Genre: Platform Developer: Realtime Associates Publisher: Sega of America Players: 1 Released: 1994
My Game Gear was an integral piece of my childhood. It helped pass the time on long family trips where I found myself counting the hours until I returned back home. I didn’t have a ton of Game Gear Games, but one of those I did have was Ren & Stimpy: Quest for the Shaven Yak. Playing this game on a cold Pasadena street waiting for the Rose Parade to start brings back fond memories, but how does it stack up nearly 20 years later?
This is a platform game, so the game play is straightforward. You choose either Ren or Stimpy and move from left to right over five levels in your quest to find the Shaven Yak. For a licensed title, the detail throughout the game really shows the amount of care the developers put into it. Some examples are rubber nipples acting as your life bar that gets replenished by collecting different icons depending on the level (TVs on level one, Canteens on level two, etc). If you collect an upgraded weapon, it serves as a free “hit,” where an enemy hits you and you will only lose the weapon, not health. The attacks of each character are different initially, (Ren throws toothbrushes, Stimpy hocks up hairballs) but can be upgraded items that are dependent on the stage, the upgraded weapons will bring more damage and different throwing arcs. Stimpy can access different areas through his butt stomp, while Ren has a super jump. Either way, the game is very easy to pick up and play with each character presenting his own unique way to play the game. The differences are small in their unique abilities but can change how you go about playing the game and what areas you can access throughout the stages. The levels are fairly linear, and except for some twist and turns, they are pretty standard. Expect a lot of jumping onto moving logs, but if taken slowly there isn’t much that will post a challenge.
Quest for the Shaven Yak is very faithful to the show on which it is based. The graphics are large and detailed, with both Ren and Stimpy resembling their TV counterparts fairly accurately. The art style is simple and bright, much like the show, and that atmosphere comes through well throughout the game. Small touches like pausing the game shows only the character eyes on a dark screen while returning to the game shows you catching the character off guard. The power-ups are powdered toast and TV remotes – the TV helmet makes your character invincible while “Happy Happy, Joy Joy” plays through the tinny speaker. The attention to detail is really well done in this title and shows that not all licensed games have to be terrible.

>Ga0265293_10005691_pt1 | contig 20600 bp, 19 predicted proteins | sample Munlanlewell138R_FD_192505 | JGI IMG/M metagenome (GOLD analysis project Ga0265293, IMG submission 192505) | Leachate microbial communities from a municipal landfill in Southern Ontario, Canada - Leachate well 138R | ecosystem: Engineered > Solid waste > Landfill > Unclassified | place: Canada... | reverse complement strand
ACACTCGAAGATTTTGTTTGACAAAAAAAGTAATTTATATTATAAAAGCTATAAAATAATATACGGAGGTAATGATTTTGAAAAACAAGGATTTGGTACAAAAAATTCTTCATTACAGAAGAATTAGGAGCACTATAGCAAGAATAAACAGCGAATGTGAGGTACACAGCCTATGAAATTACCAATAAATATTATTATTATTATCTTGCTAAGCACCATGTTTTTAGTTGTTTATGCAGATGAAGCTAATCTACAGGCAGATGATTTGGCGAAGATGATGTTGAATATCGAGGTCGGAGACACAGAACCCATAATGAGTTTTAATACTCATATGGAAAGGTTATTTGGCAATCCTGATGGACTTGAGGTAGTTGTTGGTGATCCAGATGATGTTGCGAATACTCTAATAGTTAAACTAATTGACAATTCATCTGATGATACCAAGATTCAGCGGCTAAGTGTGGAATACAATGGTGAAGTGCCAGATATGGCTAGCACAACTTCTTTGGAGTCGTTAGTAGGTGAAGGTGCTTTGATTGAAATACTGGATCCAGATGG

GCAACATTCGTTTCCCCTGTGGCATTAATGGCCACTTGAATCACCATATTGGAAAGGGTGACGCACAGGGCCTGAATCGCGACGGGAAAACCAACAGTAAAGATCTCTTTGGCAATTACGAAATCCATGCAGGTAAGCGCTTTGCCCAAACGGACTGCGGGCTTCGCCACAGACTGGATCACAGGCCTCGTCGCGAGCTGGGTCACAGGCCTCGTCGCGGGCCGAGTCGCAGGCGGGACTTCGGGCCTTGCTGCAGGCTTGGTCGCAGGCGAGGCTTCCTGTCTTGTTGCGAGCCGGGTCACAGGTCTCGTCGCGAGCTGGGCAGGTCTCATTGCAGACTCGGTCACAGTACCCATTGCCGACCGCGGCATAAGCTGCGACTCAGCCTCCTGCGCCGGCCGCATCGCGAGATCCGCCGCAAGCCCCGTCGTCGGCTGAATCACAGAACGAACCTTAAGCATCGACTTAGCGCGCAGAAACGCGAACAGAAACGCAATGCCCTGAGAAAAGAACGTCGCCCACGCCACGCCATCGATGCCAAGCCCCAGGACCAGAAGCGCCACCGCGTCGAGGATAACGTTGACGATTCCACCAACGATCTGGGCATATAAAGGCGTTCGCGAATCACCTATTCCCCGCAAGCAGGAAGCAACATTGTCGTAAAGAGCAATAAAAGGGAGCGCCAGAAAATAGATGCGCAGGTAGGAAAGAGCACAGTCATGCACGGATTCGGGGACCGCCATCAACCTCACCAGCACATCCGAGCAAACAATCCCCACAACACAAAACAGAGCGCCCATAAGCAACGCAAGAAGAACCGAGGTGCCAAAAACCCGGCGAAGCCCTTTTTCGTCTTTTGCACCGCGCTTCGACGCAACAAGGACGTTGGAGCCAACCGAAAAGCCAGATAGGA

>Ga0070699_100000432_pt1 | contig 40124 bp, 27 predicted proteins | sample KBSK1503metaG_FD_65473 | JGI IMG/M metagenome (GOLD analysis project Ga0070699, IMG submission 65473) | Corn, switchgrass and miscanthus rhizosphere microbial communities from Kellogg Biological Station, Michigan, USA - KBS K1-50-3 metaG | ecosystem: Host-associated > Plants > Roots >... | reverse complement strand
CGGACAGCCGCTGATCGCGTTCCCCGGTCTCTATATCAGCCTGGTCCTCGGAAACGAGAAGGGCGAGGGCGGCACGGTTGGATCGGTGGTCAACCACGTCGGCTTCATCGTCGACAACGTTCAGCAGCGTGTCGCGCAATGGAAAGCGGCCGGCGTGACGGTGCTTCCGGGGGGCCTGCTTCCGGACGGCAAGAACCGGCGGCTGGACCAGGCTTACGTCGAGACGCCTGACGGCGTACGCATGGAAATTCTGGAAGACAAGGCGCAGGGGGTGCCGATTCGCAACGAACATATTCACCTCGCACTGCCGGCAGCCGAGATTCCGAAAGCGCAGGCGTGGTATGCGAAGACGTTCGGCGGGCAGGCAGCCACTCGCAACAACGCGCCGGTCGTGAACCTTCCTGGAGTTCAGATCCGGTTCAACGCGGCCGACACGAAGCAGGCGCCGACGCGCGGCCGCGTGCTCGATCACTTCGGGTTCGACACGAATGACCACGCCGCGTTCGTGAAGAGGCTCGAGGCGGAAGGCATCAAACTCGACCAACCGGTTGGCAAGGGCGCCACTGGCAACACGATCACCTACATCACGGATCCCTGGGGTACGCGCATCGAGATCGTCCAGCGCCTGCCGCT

The music is very well done for the system, with recognizable TV tunes being the core of the soundtrack. The sound FX on the other hand, aren’t very numerous, but they do the job at conveying what is going on. This game won’t win any music awards, but this is the Game Gear so the job it does is very admirable.
The only real complaint some may have is that the game is well, boring. The challenges really aren’t there. Every three stages there is a boss whose pattern is fairly rudimentary and won’t take you long to figure out. With patience and some careful jumping, the enemies and platforming will pose little to no threat to you as you reach the end of the stage. That may seem like a bad thing, but to me it really isn’t. Sometimes the best games are ones that have a some challenge but allow you to enjoy the game in its entirety. The game is full of so many small details for fans of the show to appreciate and with the amount of care the developers put into this game to make it feel like a Ren & Stimpy TV episode makes it a very enjoyable experience. It isn’t overly challenging and the control is spot on. This is a game you can throw on and enjoy from beginning to end due to its solid game play and enjoyable presence. 20 years later, Ren & Stimpy: Quest for the Shaven Yak is a solid title that fans of Game Gear platforming should not miss out on.
SCORE: 7 out of 10